Employees’ Subjective Valuation of Their Stock Options: Evidence on the Distribution of Valuations and the Use of Simple Anchors (Summary of Findings)

This research examines employees’ subjective valuations of their stock options, compared to firms’ opportunity cost of issuing those options. In both “real-world” and experiment data, results show that a significant proportion of employees (30%) and experiment participants (47%) apparently fail to fully incorporate the time-value component of option value, and instead anchor on three readily-available option values, two of which lie below cost (zero value, intrinsic value) and one of which lies above (stock price). Further, a stock option education program aimed at mitigating the tendency to disregard the time-value component leads to a significant change in valuations (in terms of both median values and dispersion) and lower reliance on simple anchors. Education that provides a qualitative description of an option-pricing model (i.e., cognitive feedback) has a significant effect on subjective valuations of additional options with differing characteristics, while education that provides quantitative option values (i.e., outcome feedback) has an effect on the valuations of original option holdings.

 The data used in the study was obtained under a confidentiality agreement with Net Worth Strategies, Inc. (NWSI), a national leader in equity compensation planning services, from their employee stock option education programs held at five client sites from September 2004 through March 2006, and was supplemented with an experiment that replicates components of the education program.

The research analyzes the value that employees would forfeit from their current employee stock option holdings if they terminated their employment (Forfeit Value). The study uses two measures:  the difference between an employee’s perception of the Forfeit Value and the corresponding value as calculated using the Black-Scholes formula (Cost); and the extent to which employees use simple anchors (e.g., zero value, intrinsic value) to value their options. Both measures are analyzed before and after completion of a stock option education program.  Highlights of findings from the NWSI data include the following:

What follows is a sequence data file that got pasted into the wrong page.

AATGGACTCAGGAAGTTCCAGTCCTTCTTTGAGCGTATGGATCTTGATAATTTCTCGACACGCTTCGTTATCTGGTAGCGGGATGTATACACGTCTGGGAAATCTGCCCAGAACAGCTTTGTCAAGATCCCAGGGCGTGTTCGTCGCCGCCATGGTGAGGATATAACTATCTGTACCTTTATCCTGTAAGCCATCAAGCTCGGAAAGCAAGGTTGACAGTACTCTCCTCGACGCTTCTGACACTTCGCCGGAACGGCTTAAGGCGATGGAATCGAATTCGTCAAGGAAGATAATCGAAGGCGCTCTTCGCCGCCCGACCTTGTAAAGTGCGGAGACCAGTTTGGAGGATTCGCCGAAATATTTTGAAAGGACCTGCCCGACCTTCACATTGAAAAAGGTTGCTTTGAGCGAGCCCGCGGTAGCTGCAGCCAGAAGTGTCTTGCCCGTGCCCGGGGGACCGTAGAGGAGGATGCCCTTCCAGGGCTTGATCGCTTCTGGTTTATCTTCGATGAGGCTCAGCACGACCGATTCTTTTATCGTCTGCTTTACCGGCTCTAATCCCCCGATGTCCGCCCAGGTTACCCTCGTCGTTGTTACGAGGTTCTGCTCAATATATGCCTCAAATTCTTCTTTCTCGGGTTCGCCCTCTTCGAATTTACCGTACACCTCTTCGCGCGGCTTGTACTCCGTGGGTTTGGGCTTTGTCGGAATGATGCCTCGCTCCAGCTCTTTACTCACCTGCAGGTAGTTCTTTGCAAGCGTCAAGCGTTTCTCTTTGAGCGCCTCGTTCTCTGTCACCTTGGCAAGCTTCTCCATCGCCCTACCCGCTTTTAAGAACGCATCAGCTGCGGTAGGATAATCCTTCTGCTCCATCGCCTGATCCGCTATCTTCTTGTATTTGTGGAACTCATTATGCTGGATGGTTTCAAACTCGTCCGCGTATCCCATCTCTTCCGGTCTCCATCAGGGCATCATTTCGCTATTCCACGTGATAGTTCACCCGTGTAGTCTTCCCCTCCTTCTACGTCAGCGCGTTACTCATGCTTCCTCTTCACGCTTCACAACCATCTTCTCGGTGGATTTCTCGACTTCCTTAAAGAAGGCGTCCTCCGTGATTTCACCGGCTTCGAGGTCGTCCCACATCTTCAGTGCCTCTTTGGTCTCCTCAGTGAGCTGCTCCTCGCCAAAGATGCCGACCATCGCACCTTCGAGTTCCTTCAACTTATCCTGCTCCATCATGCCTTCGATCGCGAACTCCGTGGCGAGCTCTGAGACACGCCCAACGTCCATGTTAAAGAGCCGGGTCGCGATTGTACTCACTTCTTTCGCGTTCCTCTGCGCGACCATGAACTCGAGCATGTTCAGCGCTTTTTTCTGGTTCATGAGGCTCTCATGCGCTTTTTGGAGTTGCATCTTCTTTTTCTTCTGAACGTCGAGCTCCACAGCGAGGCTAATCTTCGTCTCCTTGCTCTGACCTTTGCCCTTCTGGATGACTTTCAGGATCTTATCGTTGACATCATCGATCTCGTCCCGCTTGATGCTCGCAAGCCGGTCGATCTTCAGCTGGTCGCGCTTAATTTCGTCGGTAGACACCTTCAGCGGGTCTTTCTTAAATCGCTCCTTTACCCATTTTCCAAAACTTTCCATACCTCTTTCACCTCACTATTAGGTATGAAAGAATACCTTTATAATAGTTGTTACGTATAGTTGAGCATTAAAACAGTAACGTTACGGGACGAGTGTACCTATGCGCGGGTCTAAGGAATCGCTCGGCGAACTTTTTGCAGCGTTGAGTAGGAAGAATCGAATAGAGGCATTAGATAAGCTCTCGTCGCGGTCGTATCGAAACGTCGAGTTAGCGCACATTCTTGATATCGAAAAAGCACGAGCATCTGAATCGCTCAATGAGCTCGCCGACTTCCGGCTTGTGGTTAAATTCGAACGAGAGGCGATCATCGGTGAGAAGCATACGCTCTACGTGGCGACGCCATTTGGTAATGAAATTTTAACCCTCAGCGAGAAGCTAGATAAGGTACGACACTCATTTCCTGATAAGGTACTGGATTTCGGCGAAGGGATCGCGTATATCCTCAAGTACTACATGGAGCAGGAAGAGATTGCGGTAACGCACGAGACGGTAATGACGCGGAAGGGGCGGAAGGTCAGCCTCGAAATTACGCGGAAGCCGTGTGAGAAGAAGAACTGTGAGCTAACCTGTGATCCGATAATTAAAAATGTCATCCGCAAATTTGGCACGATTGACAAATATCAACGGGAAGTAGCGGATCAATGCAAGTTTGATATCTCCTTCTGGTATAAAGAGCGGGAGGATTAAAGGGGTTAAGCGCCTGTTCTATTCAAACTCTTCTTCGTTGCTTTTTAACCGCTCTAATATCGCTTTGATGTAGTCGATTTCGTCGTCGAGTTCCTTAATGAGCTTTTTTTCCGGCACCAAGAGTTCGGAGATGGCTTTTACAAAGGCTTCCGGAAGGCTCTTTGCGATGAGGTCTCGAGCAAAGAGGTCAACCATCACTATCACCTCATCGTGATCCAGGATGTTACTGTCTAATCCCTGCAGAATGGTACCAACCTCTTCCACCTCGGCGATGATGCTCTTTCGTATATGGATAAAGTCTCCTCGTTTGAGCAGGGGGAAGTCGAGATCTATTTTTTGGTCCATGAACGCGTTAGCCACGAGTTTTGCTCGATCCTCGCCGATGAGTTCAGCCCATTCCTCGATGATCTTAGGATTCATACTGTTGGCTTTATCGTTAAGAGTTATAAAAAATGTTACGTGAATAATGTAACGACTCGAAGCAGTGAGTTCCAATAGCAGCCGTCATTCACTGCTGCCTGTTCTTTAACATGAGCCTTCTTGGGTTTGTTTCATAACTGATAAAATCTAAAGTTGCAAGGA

• Before training, the majority of employee stock option recipients in the sample (158 of 210, 75%) estimate the Forfeit Value of their stock option holdings to be less than Cost. The median ratio of perceived Forfeit Value to Cost is 0.40, representing a valuation below cost that is both statistically and economically significant. While these results vary across participating firms, the majority of recipients in each estimate their Forfeit Values to be less than Cost before training.
  • Completing the stock option education program (which explains stock option fundamentals and clearly articulates the value of the recipients’ option holdings) significantly changes recipients’ estimated Forfeit Values. The median change in the ratio of perceived Forfeit Value to Cost is +0.67, a statistically significant change. These results are based on the subsample of recipients who completed an optional post-training survey, and also vary across participating firms.
  • Before training, there is evidence that employees rely on simple anchors to value their options, seemingly ignoring the time value component of option value. Training shifts individuals away from using these simple valuation tools and toward attempting to apply more sophisticated valuation techniques (e.g., Black-Scholes).
  • The before and after training results from the NWSI data are similar to those from an analysis of the subjective valuations of graduate business students who participated in the experiment.

This Summary is based on research publised in a leading accounting academic journal, Contemporary Accounting Research (2011, Volume 28, No. 3, pages 747-793).

Anne M. Farrell
PricewaterhouseCoopers Endowed Assistant Professor Chair of Accountancy
Miami University
Susan D. Krische
Associate Professor of Accounting
American University
Karen L. Sedatole
Associate Professor of Accounting

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